Report shows fall in business preparedness, while failure to analyze trends creates dangerous blindspot for organizations
Cyber-attack is the top threat perceived by businesses, according to the fourth annual Horizon Scan report published by the Business Continuity Institute (BCI), in association with BSI. Supply chain disruption is reported as the fastest rising threat, up 11 places since last year.
The annual BCI Horizon Scan assessed the business preparedness of 760 organizations worldwide and shows that three quarters (82 percent) of Business Continuity Managers fear the possibility of a cyber-attack, with 81 percent worried about the possibility of unplanned IT outages and 75 percent data breaches similar to that suffered by Sony in 2014. A recent industry report highlights the annualized cost of cyber-crime per global company now stands at $7.6 million, a 10.4 percent year-over-year increase.
Concerns over supply chain disruption were the fastest rising threat, climbing to fifth place in this year’s report, up from 16th in 2014. Almost half of those polled (49 percent) identified increasing supply chain complexity as a trend, leaving their organization vulnerable to disruption from conflict or natural disasters.
This year’s global top ten threats to business continuity are:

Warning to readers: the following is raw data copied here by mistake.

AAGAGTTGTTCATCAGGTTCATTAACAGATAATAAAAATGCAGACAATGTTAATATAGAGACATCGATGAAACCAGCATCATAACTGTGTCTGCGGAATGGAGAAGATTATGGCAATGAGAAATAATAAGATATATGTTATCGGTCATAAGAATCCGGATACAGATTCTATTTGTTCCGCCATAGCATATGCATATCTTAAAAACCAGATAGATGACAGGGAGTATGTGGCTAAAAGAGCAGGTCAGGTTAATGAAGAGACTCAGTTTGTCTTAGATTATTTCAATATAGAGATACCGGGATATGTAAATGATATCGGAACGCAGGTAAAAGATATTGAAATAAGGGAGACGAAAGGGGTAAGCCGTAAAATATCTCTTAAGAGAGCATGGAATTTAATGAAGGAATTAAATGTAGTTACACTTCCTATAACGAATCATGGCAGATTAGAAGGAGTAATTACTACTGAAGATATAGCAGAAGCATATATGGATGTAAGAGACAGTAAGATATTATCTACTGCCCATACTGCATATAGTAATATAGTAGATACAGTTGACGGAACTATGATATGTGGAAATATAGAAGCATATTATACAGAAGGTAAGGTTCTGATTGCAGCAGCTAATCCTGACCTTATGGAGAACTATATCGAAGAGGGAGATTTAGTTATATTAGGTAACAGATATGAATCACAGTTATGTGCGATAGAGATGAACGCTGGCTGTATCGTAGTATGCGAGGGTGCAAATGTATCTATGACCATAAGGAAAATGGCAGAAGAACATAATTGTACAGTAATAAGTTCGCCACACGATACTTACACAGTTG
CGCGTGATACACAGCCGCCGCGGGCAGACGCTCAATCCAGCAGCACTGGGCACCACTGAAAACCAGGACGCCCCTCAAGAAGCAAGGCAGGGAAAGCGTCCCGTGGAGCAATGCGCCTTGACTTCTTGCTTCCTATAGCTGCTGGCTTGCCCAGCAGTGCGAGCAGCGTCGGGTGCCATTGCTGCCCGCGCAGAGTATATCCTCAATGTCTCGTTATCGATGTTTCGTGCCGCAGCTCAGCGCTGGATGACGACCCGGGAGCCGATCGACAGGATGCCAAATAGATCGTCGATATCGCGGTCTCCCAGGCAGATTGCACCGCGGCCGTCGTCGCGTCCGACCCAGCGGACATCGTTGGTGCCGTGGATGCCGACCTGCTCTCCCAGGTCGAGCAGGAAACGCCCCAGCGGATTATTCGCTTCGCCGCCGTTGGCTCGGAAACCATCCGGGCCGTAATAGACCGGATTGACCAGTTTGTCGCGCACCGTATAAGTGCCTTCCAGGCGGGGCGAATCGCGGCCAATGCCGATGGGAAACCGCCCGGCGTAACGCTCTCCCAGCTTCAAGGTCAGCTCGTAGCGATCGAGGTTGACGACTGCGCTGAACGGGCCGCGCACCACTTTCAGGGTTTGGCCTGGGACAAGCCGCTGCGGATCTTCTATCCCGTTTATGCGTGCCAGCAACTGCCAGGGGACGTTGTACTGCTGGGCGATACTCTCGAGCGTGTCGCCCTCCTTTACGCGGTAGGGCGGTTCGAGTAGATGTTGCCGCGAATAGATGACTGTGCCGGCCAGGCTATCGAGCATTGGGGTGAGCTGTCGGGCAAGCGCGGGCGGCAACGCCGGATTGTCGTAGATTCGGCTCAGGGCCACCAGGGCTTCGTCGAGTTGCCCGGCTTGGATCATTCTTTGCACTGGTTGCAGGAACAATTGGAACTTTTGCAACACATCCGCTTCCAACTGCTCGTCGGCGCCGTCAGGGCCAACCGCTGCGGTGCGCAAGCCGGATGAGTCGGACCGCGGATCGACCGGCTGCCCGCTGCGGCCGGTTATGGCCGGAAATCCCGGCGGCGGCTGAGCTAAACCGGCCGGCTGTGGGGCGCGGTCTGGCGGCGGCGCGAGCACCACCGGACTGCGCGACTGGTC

“Globalization has brought the world’s conflicts, epidemics, natural disasters and crime closer to home,” said said Gary Robinson, Commercial Director at BSI Group Canada. “It’s of real concern that this year’s report shows that businesses are not fully utilizing information to identify and remedy blind spots in their organizational resilience strategies. Tracking near and long-term threats provides organizations of all sizes with an objective assessment of risks and how to mitigate them. Failing to apply best practice leaves organizations and their employees, business partners and customers at risk.”
Despite growing fears over the resilience of their firms, the report records a shock fall in the use of trend analysis by business continuity practitioners, with a fifth of firms (21 percent) failing to invest in protective discipline. A similar proportion (22 percent) report not employing trend analysis at all, making it a blind spot for organizations. Small businesses, evaluated for the first time in this year’s report, are seen to lag behind industry best practice with just half currently applying international standards for business continuity management.
The report provides the recommendation that the rising costs of business continuity demand greater attention from top management. According to the report, adoption of ISO 22301, the business continuity standard, appears to have reached a tipping point with more than half (53 percent) of organizations now relying upon this, up from 43 percent last year. Almost three quarters of firms (71 percent) intend to better align their activities with ISO 22301 over the next 24 months.